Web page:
How hard can it be to summarize your novel in about 700 well-chosen words? Sounds simple, eh? But as anyone who's tried it knows, those 700 words can cause terrible grief, precipitate nervous breakdowns, hair loss, and murderous mood swings—and in some cases, take longer to write than the whole 100,000-word novel did!
If there is one thing the diverse writing world agrees on, it's that being captured by headhunters is preferable to writing a synopsis. Stephen King said the best thing about success was that he'd never have to write a synopsis again.
...since most of us are a ways from being the next Stephen King, what are some ways to dull the agony and turn out something that makes agents claw each others eyes out to get their hands on the book?
A method I recently discovered is the chapter summary: take each chapter of the novel and summarize it in one or two sentences. You'll end up with about 25-40 sentences, which may not make any sense, but it'll give you an idea of the novel's skeleton. The next step is to flesh out the skeleton. This method works well for plot-heavy novels, because it forces you to get down to the core ideas of your book.
Example: (from my novel SS-5)
(chapter 1) Birthday plans. Father leaves for the army. (chapter 2) Nazis invade. Holland surrenders. Father goes missing.
...and the final version...
It's May, 1940 and war rumbles across the European countryside, yet Jan Jonkheer believes it couldn't possibly touch the safety of neutral Holland. Jan's father, who has faced the truth and knows Hitler is coming, breaks his promise to stay with his family and joins Holland's army on the eve of his son's fourteenth birthday.
Jan, betrayed and angry, wakes on his birthday morning to the crash of bombs and the drums of war. Hitler's armies have invaded Holland. Within twenty-four hours, the tiny Dutch army is conquered and Jan knows he has lost his father forever.
Another method is to use the character outline. Select the three or four characters who drive the novel, and write a paragraph for each describing who they are at the beginning, what happens to make them change, and who they become at the end. Then take a couple of paragraphs to summarize how the characters interact, the conflict and the resolution, and you're done. The character outline works particularly well for literary novels and character-driven novels where the characters are central. Randy Ingersoll, creator of the Snowflake method of novelwriting, says agents/editors love character outlines.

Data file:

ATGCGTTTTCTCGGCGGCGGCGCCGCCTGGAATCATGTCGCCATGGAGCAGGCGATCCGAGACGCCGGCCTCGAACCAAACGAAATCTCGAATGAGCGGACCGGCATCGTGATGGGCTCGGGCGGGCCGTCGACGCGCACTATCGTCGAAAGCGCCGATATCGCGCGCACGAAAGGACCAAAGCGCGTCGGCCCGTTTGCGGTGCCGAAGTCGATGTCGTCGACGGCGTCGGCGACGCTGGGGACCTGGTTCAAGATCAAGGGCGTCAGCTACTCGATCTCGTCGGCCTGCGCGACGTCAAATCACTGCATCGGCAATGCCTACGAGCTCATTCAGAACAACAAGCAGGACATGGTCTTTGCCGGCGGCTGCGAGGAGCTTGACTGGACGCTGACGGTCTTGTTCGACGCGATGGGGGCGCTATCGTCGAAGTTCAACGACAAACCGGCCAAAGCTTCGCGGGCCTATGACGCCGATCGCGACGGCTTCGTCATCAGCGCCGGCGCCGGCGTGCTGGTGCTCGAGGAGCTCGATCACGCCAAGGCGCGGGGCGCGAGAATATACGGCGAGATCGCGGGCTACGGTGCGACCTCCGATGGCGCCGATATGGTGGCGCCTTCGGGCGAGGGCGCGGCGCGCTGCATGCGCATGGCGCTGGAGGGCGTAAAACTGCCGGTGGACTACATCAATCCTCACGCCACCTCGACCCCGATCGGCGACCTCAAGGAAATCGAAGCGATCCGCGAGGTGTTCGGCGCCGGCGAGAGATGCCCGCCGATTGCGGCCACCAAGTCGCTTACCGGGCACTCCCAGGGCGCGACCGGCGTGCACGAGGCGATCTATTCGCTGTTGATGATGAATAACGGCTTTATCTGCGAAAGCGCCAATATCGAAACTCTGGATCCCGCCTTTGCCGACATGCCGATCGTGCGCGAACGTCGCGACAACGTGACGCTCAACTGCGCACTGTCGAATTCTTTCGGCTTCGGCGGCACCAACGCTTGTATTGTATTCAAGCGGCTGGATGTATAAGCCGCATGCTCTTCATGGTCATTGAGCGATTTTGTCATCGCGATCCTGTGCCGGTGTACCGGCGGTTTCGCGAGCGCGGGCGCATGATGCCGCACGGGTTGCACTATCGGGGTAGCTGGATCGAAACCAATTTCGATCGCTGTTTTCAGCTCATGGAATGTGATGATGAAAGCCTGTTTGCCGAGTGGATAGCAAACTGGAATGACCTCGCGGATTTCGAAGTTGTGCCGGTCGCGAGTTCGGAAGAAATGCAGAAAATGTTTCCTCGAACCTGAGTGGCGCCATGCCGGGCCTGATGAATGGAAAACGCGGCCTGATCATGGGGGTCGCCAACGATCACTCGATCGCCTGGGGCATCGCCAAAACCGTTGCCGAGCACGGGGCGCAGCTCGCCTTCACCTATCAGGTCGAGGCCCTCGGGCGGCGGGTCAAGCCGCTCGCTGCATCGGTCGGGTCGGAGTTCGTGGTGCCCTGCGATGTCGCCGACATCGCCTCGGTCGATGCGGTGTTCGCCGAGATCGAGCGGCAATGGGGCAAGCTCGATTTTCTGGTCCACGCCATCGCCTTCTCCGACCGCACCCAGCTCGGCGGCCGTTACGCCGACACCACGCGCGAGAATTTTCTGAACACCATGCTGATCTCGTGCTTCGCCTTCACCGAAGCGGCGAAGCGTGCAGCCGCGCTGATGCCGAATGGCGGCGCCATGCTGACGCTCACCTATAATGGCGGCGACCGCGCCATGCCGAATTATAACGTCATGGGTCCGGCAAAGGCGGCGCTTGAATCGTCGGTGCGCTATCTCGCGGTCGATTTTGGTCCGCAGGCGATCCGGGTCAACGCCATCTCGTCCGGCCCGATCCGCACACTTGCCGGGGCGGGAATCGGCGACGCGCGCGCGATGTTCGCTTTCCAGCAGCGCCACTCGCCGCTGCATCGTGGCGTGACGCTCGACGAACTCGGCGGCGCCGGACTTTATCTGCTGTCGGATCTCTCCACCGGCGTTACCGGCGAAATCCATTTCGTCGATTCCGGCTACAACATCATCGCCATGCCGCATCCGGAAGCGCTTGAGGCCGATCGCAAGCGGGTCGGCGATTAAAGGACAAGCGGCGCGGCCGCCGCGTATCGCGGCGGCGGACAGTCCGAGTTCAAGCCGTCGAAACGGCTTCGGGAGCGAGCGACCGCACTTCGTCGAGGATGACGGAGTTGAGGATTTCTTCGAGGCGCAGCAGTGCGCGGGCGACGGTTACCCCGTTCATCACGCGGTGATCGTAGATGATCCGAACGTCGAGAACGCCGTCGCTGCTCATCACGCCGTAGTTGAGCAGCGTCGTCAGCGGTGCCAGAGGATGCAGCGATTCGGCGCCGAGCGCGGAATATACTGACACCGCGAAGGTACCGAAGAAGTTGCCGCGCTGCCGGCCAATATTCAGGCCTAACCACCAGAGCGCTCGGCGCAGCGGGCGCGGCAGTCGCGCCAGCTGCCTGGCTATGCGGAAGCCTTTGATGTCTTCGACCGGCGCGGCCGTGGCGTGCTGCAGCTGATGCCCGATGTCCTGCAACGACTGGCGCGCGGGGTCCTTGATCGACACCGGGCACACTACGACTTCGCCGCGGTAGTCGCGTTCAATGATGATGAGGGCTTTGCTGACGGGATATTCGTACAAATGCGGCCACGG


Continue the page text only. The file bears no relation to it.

Example: (from my novel Through A Rain Of Fire)
Flight Lieutenant Peter Standish is the best pilot in his squadron. He's engaged to a beautiful girl, and they've planned a wonderful future. Peter thinks he is unstoppable: until the day he goes down in flames. His body burned beyond recognition, his world in ashes, Peter Standish fights to find a reason to live.
Growing up in a sheltered, loving family, Julie Knight never knew how bad life could get. Abandoned for dead after a tragic train wreck, the seventeen-year-old hides in the shadows as her city is bombed to ruins. Locked behind the prison walls of a London orphanage, alone without friends or family, she struggles for hope of survival.
One more helpful tip is not to worry about word count. (Do that while writing the synopsis and your risk of insanity triples.) Use the chapter outline or the character sketch—or something else entirely—and just write. At the end, if you're short words, you can fill with description or added information. If you're too long, set it aside for a couple of days and then cut. It's amazing how many unnecessary words we use! (Look at this blog, for example...)
A final comforting thought is that, sooner or later, you won't have to write synopses anymore. You'll either be a bestselling author – or you'll have gone insane. :)
Are you a super-synopsis-writer? What are some tricks you use? Have you ever tried the chapter outline or the character sketch?